A) Taxonomic compositions. B) Functional compositions.
Importance of depositional setting
A two-way PERMANOVA between substage and sedimentary facies shows that both substage and depositional environment significantly affect the taxonomic and functional composition of samples in the nMDS ordination (p = 0.01 and p = 0.01, respectively). Ordination shows, however, that within the Griesbachian, Dienerian and Smithian substages samples from different depositional settings overlap and are not well-differentiated from each other taxonomically or ecologically (Fig 10). In contrast, the Spathian samples from the different environments are strongly differentiated and the ordination recovers an environmental gradient with samples from the mid-ramp facies plotting on the left through to those from the inner ramp on the right (Fig 10).
If the total number of specimens per sample is used to reconstruct relative abundances rather than MNI, using the same samples, the ordination of samples shows similar relationships and amount of dispersion (Fig 8C and 8D). The quantitative biofacies also remain unchanged for the most part with 23 out of the 26 biofacies having comparable compositions (S6 Table). The differences in the remaining biofacies are associated with the increased dominance of echinoderms. Echinoderm-dominated biofacies were not recognised using the MNI approach, whereas, using the number of bioclasts three of the biofacies are dominated by echinoderms. The increased abundance of ophiuroids (biofacies H-I; S6 Table) and associated mode of life also mean that the Val Badia and Cencenighe members more closely resemble the Siusi, Gastropod Oolite and Campil members (Fig 8C and 8D). The increased abundance of Holocrinus sp. (Biofacies F; S6 Table) is restricted to the Spathian.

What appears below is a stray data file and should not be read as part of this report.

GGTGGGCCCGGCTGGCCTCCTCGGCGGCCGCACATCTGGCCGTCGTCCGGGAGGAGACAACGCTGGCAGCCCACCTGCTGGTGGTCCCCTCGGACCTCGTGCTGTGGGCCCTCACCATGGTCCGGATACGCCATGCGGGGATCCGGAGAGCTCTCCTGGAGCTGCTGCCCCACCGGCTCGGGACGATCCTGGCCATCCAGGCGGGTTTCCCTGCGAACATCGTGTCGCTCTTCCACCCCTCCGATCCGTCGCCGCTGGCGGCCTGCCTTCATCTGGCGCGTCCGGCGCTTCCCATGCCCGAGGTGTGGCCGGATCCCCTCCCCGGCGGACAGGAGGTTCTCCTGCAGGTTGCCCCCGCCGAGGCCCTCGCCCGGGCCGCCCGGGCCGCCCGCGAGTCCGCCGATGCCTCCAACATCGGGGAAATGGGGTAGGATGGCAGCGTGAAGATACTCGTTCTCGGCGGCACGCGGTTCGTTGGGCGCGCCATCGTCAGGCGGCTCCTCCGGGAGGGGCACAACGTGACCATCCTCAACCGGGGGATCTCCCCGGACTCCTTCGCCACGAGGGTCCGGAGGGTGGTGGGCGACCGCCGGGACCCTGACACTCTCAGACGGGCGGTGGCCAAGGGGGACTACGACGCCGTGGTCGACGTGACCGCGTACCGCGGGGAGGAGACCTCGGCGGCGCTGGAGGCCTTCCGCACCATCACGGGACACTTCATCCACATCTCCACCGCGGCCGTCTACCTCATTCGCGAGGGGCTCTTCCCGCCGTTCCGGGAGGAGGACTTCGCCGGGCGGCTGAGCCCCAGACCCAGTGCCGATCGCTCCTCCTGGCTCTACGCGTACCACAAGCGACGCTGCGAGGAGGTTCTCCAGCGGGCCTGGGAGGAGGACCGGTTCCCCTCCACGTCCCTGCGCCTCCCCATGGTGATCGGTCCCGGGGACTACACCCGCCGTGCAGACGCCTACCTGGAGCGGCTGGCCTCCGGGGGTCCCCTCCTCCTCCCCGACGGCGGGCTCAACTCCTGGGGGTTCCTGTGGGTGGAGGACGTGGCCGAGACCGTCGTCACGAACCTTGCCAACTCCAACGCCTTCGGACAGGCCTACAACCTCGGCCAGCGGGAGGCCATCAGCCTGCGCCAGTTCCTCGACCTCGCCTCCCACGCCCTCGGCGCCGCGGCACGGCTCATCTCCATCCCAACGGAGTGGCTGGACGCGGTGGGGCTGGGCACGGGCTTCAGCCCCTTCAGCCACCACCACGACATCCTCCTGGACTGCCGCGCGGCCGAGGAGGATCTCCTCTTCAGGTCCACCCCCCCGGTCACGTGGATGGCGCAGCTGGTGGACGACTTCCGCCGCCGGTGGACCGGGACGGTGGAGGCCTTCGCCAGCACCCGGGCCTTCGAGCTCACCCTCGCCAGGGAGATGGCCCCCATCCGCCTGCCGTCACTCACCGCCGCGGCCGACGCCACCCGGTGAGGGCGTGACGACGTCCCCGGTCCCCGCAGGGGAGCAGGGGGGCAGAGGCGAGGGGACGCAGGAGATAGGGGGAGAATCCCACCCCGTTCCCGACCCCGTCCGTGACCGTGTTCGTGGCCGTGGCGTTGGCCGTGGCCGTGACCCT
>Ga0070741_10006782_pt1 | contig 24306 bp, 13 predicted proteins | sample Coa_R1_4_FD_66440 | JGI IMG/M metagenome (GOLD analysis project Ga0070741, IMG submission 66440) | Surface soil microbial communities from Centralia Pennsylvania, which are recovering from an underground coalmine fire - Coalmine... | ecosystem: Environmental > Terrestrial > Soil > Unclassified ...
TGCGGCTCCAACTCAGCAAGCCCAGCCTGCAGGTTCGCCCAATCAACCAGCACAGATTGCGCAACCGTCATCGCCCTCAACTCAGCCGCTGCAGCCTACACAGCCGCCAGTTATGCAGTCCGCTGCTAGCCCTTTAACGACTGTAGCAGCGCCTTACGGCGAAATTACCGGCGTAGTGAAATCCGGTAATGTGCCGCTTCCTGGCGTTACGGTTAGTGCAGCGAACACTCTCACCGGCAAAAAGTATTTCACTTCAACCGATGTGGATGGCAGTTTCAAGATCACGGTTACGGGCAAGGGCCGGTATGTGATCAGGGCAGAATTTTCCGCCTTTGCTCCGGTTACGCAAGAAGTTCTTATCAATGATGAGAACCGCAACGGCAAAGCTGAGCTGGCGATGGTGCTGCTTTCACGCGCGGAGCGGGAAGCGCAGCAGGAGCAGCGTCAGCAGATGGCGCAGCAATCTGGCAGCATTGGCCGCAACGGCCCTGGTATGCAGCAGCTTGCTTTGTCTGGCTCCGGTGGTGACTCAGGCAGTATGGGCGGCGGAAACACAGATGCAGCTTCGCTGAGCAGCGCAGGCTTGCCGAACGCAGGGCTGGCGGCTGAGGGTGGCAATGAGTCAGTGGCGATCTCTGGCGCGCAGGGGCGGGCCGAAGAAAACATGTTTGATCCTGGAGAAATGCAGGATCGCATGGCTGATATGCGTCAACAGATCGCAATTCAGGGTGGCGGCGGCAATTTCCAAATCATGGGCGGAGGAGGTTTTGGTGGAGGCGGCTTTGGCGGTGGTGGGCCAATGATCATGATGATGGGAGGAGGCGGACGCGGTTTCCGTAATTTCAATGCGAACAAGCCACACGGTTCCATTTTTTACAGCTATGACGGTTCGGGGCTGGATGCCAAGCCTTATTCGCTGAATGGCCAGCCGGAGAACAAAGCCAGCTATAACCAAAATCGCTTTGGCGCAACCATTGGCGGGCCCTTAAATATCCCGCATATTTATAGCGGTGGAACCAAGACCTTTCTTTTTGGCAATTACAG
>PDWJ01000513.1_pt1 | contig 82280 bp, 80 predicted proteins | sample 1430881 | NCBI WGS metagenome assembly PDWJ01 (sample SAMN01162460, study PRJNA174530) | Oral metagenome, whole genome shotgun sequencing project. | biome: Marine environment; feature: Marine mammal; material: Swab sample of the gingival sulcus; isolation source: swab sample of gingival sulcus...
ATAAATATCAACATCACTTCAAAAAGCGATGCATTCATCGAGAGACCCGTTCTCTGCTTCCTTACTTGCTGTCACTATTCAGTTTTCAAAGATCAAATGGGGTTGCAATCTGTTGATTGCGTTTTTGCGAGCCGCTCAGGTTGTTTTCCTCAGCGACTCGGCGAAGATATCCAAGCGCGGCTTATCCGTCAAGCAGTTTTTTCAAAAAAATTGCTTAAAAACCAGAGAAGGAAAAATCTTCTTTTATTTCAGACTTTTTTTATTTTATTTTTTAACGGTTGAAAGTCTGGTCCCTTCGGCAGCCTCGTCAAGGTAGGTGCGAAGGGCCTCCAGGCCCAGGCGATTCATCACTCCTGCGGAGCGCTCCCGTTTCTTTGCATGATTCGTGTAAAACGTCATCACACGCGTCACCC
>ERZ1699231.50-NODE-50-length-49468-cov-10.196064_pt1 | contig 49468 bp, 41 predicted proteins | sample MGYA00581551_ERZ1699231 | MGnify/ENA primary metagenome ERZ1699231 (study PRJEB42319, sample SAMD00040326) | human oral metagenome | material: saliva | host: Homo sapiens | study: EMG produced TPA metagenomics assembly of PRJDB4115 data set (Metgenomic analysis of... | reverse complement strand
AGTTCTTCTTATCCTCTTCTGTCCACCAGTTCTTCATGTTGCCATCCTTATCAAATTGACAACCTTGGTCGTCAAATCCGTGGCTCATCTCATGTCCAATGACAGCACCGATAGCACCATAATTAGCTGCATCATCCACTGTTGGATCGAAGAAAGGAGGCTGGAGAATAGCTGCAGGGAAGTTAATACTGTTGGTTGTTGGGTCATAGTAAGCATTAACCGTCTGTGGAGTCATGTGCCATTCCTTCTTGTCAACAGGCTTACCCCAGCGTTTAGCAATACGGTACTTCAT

Based on palaeoecological parameters such as tiering and bioturbation, early studies of the Werfen Formation recorded initial signs of benthic recovery in the lower-mid Siusi Member with a measurable advance at the G/D boundary [5,16]. Despite differences in methodology and analyses, and a significant increase in sampling resolution, the present study also records measurable increases in the taxonomic and functional Simpson diversities of samples in the mid-Siusi Member (Figs 5 and 6), which supports the view that the G/D boundary marks a major advance in recovery of benthic ecosystems in northern Italy. Prior to that, a significant rise in alpha diversity is also recorded between the Mazzin and lower Siusi members, with increases in the median taxonomic and functional richness of individual samples, as well as a significant rise in standing diversity (Fig 6A). Additional evidence of benthic recovery between the Mazzin and lower Siusi members includes significant body size increases in bivalves, gastropods and brachiopods ; significant burrow diameter increase [16,52]; and an increase in ichnodiversity and infaunal tiering, including local reappearance of the key ichnogenus Thalassinoides [4,16,53] (S1–S6 Figs). This recovery signal also coincides with a more ‘stable’ carbon isotope curve around 2‰ (Fig 3), as is the recovery of marine communities in the Middle Triassic .